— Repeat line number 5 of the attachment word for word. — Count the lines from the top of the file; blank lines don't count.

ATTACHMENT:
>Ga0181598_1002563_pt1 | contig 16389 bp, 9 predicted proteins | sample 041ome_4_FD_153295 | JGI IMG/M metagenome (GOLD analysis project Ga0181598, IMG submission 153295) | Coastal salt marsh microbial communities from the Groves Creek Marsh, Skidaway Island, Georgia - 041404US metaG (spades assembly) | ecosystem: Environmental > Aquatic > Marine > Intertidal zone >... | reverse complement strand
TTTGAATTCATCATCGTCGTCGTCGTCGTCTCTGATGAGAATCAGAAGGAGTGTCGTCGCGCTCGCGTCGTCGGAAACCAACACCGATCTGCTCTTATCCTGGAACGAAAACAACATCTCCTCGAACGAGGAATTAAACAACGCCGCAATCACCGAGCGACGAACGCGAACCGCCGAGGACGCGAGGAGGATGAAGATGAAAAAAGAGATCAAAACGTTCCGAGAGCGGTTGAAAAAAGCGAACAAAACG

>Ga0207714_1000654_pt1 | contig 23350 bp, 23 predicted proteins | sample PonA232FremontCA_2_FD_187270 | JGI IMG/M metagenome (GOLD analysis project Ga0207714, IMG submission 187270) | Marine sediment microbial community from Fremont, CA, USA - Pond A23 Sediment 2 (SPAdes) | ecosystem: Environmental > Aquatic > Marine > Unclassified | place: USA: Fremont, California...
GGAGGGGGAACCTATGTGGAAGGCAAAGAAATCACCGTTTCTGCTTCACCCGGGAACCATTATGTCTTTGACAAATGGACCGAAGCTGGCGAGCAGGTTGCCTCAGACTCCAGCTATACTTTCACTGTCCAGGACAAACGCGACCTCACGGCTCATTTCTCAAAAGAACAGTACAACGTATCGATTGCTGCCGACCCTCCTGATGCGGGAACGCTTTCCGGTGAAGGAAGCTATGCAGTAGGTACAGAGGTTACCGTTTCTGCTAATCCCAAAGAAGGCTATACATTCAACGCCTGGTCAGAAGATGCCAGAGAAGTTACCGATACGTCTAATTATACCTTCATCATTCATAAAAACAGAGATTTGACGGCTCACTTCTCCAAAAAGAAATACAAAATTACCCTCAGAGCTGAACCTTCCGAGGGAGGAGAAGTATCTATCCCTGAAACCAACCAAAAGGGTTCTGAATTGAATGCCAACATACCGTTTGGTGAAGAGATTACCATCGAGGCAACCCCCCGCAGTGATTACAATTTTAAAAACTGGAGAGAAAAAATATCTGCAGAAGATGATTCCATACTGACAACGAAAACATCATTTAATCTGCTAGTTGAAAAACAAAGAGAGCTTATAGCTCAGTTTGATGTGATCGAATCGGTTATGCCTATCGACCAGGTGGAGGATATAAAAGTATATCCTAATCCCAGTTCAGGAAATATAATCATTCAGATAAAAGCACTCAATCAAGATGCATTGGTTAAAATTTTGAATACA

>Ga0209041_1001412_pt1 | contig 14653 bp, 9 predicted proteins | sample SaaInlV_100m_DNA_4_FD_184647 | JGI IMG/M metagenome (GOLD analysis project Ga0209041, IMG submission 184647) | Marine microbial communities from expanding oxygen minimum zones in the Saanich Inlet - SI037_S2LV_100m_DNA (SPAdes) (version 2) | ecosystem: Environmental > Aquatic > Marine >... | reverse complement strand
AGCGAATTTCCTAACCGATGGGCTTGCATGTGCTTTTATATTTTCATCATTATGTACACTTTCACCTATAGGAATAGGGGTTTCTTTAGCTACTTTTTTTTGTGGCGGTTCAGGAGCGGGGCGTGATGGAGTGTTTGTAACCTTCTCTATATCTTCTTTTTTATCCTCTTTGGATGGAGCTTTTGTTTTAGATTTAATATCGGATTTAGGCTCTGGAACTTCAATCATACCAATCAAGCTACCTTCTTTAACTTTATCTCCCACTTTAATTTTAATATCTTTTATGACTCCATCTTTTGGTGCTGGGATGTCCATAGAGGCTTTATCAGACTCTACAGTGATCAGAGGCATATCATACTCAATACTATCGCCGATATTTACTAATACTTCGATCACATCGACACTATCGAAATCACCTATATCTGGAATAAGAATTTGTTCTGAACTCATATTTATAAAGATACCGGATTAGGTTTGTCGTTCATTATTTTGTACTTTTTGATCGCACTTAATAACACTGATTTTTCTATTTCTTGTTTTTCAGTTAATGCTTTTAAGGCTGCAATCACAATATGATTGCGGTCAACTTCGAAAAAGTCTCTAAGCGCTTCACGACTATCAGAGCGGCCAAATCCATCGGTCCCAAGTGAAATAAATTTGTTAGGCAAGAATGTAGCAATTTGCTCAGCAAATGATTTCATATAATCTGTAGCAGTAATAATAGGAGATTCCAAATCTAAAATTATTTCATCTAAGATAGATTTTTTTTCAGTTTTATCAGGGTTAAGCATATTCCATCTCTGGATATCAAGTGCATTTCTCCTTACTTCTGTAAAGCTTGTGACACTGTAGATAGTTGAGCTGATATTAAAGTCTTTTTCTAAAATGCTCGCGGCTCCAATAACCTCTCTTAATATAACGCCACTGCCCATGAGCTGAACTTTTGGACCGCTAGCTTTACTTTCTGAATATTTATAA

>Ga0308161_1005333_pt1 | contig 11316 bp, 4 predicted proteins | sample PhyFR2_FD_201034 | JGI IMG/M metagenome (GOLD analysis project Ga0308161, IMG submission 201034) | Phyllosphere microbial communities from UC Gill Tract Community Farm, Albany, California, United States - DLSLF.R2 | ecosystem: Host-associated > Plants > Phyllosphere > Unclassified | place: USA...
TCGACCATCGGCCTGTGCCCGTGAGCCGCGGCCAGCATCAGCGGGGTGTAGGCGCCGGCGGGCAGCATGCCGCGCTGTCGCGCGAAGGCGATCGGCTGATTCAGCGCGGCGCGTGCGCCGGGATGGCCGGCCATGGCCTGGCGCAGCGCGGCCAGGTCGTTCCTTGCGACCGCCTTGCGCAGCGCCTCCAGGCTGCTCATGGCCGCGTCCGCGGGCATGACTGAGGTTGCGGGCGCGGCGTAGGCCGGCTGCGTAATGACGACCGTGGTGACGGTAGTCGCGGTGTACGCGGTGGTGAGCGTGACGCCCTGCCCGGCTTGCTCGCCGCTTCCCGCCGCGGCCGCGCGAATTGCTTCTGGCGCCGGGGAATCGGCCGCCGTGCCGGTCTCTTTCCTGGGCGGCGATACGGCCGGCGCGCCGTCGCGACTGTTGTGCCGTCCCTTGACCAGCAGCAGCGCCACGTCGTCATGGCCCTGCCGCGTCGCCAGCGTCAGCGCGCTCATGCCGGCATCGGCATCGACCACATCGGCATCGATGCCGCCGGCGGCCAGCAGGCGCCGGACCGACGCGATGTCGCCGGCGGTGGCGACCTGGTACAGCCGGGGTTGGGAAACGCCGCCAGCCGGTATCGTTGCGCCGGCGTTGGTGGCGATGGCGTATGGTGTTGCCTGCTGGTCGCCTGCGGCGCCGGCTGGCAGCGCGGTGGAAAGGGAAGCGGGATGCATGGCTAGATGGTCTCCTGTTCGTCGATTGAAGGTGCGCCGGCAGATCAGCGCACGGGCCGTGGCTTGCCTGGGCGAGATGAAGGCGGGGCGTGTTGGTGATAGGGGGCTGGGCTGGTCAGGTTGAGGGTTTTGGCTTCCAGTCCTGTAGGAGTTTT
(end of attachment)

>Ga0209041_1001412_pt1 | contig 14653 bp, 9 predicted proteins | sample SaaInlV_100m_DNA_4_FD_184647 | JGI IMG/M metagenome (GOLD analysis project Ga0209041, IMG submission 184647) | Marine microbial communities from expanding oxygen minimum zones in the Saanich Inlet - SI037_S2LV_100m_DNA (SPAdes) (version 2) | ecosystem: Environmental > Aquatic > Marine >... | reverse complement strand